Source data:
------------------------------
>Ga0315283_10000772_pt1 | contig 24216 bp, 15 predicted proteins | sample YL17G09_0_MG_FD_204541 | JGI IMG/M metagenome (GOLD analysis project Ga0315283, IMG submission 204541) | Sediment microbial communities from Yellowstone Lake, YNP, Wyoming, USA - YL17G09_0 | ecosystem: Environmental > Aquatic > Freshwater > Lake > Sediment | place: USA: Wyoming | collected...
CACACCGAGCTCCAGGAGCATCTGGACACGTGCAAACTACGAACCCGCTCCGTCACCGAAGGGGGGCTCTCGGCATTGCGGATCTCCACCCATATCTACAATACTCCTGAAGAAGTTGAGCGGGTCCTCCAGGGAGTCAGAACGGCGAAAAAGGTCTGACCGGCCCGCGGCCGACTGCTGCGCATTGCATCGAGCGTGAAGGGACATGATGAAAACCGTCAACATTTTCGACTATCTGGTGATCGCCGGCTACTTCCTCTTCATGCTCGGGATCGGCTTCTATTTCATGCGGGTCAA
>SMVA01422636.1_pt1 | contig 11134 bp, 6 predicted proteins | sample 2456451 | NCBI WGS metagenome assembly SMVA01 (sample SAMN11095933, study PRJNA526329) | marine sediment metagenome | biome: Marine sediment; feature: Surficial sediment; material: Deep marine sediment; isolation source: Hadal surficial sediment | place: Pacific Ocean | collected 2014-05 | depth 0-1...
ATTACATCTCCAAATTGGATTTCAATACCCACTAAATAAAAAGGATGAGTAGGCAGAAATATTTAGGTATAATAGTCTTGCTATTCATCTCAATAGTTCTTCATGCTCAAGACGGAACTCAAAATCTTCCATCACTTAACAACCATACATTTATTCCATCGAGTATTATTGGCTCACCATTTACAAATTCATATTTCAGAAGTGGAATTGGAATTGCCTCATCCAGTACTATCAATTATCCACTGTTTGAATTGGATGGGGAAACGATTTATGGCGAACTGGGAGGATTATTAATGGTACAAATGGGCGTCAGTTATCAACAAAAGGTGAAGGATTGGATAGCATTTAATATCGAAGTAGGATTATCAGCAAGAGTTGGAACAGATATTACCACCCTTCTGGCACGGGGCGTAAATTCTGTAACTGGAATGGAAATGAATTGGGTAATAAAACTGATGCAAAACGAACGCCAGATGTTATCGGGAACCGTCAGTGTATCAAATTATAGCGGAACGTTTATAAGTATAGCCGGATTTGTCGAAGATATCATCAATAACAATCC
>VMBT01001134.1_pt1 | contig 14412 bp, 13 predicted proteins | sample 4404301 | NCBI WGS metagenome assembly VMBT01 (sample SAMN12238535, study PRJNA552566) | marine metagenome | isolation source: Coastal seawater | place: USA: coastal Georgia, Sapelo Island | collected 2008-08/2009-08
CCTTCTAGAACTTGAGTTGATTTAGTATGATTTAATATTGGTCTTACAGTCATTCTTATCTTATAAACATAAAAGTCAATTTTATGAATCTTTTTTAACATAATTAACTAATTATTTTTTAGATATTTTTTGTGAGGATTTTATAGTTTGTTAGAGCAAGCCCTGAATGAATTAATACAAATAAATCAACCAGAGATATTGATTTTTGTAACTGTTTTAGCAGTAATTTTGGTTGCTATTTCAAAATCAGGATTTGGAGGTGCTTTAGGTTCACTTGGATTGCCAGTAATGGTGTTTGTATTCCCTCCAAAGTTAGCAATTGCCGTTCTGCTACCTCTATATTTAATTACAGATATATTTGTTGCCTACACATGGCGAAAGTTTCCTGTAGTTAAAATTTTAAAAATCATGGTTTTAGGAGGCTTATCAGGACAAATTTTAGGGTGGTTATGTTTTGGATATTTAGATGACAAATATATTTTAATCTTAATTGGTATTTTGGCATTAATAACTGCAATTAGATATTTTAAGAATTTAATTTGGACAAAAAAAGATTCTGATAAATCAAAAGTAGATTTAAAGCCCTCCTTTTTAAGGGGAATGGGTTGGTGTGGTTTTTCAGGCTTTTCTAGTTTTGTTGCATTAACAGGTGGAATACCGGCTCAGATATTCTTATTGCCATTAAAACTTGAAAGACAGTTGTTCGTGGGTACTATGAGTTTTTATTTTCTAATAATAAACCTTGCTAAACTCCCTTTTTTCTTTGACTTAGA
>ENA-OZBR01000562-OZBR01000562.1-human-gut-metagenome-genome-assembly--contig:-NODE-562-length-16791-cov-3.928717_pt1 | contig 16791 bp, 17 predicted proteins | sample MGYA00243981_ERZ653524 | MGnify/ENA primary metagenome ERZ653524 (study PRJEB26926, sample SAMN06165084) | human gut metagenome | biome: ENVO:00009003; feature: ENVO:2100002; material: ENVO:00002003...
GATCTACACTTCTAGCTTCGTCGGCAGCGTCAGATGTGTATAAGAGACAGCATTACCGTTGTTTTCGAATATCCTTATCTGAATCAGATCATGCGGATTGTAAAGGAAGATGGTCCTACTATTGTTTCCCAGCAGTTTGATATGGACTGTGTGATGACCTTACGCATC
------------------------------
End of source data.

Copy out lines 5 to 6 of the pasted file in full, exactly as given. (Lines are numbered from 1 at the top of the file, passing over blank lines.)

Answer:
>VMBT01001134.1_pt1 | contig 14412 bp, 13 predicted proteins | sample 4404301 | NCBI WGS metagenome assembly VMBT01 (sample SAMN12238535, study PRJNA552566) | marine metagenome | isolation source: Coastal seawater | place: USA: coastal Georgia, Sapelo Island | collected 2008-08/2009-08
CCTTCTAGAACTTGAGTTGATTTAGTATGATTTAATATTGGTCTTACAGTCATTCTTATCTTATAAACATAAAAGTCAATTTTATGAATCTTTTTTAACATAATTAACTAATTATTTTTTAGATATTTTTTGTGAGGATTTTATAGTTTGTTAGAGCAAGCCCTGAATGAATTAATACAAATAAATCAACCAGAGATATTGATTTTTGTAACTGTTTTAGCAGTAATTTTGGTTGCTATTTCAAAATCAGGATTTGGAGGTGCTTTAGGTTCACTTGGATTGCCAGTAATGGTGTTTGTATTCCCTCCAAAGTTAGCAATTGCCGTTCTGCTACCTCTATATTTAATTACAGATATATTTGTTGCCTACACATGGCGAAAGTTTCCTGTAGTTAAAATTTTAAAAATCATGGTTTTAGGAGGCTTATCAGGACAAATTTTAGGGTGGTTATGTTTTGGATATTTAGATGACAAATATATTTTAATCTTAATTGGTATTTTGGCATTAATAACTGCAATTAGATATTTTAAGAATTTAATTTGGACAAAAAAAGATTCTGATAAATCAAAAGTAGATTTAAAGCCCTCCTTTTTAAGGGGAATGGGTTGGTGTGGTTTTTCAGGCTTTTCTAGTTTTGTTGCATTAACAGGTGGAATACCGGCTCAGATATTCTTATTGCCATTAAAACTTGAAAGACAGTTGTTCGTGGGTACTATGAGTTTTTATTTTCTAATAATAAACCTTGCTAAACTCCCTTTTTTCTTTGACTTAGA